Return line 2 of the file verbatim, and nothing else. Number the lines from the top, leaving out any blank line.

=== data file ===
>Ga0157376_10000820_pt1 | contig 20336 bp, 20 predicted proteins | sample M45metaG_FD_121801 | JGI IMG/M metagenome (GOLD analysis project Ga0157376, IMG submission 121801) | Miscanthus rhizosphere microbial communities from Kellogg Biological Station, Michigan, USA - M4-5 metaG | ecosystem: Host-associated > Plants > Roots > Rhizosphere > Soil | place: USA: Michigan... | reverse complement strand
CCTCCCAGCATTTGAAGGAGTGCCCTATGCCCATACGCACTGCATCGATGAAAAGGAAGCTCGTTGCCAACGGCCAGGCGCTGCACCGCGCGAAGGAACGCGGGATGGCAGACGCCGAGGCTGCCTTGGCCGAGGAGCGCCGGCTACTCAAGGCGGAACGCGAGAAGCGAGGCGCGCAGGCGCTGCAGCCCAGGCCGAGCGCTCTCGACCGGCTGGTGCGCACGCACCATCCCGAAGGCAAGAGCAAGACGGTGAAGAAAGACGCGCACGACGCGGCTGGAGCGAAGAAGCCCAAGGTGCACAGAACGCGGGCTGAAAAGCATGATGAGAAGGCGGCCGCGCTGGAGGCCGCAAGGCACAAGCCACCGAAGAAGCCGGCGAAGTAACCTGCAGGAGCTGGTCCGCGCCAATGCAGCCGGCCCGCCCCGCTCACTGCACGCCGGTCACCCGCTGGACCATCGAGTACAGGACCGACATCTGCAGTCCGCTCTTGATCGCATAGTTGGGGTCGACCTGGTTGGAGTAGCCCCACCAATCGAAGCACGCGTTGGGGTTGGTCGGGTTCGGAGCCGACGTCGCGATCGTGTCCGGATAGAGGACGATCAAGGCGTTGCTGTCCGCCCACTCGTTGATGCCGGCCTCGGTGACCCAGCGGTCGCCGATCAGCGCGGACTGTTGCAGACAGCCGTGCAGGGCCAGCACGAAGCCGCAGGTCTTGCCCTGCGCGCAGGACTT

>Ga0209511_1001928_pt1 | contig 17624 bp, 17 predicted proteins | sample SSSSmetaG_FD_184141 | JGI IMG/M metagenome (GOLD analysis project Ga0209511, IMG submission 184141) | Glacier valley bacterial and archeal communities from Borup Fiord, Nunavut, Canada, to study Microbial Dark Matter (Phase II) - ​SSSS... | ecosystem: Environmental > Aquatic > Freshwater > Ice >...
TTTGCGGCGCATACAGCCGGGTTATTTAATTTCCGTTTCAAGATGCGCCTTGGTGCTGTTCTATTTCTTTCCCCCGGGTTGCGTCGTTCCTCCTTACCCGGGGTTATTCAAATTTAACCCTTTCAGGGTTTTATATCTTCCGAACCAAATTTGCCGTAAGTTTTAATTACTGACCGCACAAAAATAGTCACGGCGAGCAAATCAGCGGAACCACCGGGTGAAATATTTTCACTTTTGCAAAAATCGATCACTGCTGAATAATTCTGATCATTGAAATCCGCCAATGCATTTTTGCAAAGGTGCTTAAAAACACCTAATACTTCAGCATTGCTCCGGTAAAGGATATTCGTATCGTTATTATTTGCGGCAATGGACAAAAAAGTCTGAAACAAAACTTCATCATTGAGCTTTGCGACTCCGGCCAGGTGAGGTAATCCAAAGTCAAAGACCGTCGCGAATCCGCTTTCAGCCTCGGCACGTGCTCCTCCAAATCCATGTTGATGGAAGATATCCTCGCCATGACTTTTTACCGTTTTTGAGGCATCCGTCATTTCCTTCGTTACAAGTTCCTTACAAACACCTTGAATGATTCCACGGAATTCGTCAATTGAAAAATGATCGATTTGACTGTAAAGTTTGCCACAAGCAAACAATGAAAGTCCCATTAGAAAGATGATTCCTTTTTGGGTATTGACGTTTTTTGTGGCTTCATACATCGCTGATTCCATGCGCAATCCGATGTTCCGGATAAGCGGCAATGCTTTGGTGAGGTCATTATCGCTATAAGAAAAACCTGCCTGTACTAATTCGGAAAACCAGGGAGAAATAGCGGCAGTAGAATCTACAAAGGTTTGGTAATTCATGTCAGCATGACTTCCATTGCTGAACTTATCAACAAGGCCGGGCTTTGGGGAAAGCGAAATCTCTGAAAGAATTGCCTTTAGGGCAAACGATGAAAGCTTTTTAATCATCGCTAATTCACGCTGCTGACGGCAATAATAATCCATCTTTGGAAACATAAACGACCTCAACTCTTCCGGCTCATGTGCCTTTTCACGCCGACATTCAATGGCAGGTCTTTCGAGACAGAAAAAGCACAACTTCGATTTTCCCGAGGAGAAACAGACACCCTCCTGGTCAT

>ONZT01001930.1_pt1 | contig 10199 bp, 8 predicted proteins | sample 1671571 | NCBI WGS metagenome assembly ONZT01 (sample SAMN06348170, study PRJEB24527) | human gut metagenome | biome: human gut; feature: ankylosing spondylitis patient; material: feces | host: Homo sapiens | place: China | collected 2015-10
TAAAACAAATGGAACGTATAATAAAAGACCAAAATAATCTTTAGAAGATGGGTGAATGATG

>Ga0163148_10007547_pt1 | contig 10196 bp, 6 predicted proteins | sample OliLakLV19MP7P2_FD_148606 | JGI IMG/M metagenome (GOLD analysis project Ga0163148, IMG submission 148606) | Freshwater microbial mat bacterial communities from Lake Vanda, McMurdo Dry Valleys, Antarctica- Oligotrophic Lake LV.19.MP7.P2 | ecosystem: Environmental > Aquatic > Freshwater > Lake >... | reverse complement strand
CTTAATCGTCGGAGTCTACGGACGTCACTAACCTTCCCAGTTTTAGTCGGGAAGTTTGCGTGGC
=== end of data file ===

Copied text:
CCTCCCAGCATTTGAAGGAGTGCCCTATGCCCATACGCACTGCATCGATGAAAAGGAAGCTCGTTGCCAACGGCCAGGCGCTGCACCGCGCGAAGGAACGCGGGATGGCAGACGCCGAGGCTGCCTTGGCCGAGGAGCGCCGGCTACTCAAGGCGGAACGCGAGAAGCGAGGCGCGCAGGCGCTGCAGCCCAGGCCGAGCGCTCTCGACCGGCTGGTGCGCACGCACCATCCCGAAGGCAAGAGCAAGACGGTGAAGAAAGACGCGCACGACGCGGCTGGAGCGAAGAAGCCCAAGGTGCACAGAACGCGGGCTGAAAAGCATGATGAGAAGGCGGCCGCGCTGGAGGCCGCAAGGCACAAGCCACCGAAGAAGCCGGCGAAGTAACCTGCAGGAGCTGGTCCGCGCCAATGCAGCCGGCCCGCCCCGCTCACTGCACGCCGGTCACCCGCTGGACCATCGAGTACAGGACCGACATCTGCAGTCCGCTCTTGATCGCATAGTTGGGGTCGACCTGGTTGGAGTAGCCCCACCAATCGAAGCACGCGTTGGGGTTGGTCGGGTTCGGAGCCGACGTCGCGATCGTGTCCGGATAGAGGACGATCAAGGCGTTGCTGTCCGCCCACTCGTTGATGCCGGCCTCGGTGACCCAGCGGTCGCCGATCAGCGCGGACTGTTGCAGACAGCCGTGCAGGGCCAGCACGAAGCCGCAGGTCTTGCCCTGCGCGCAGGACTT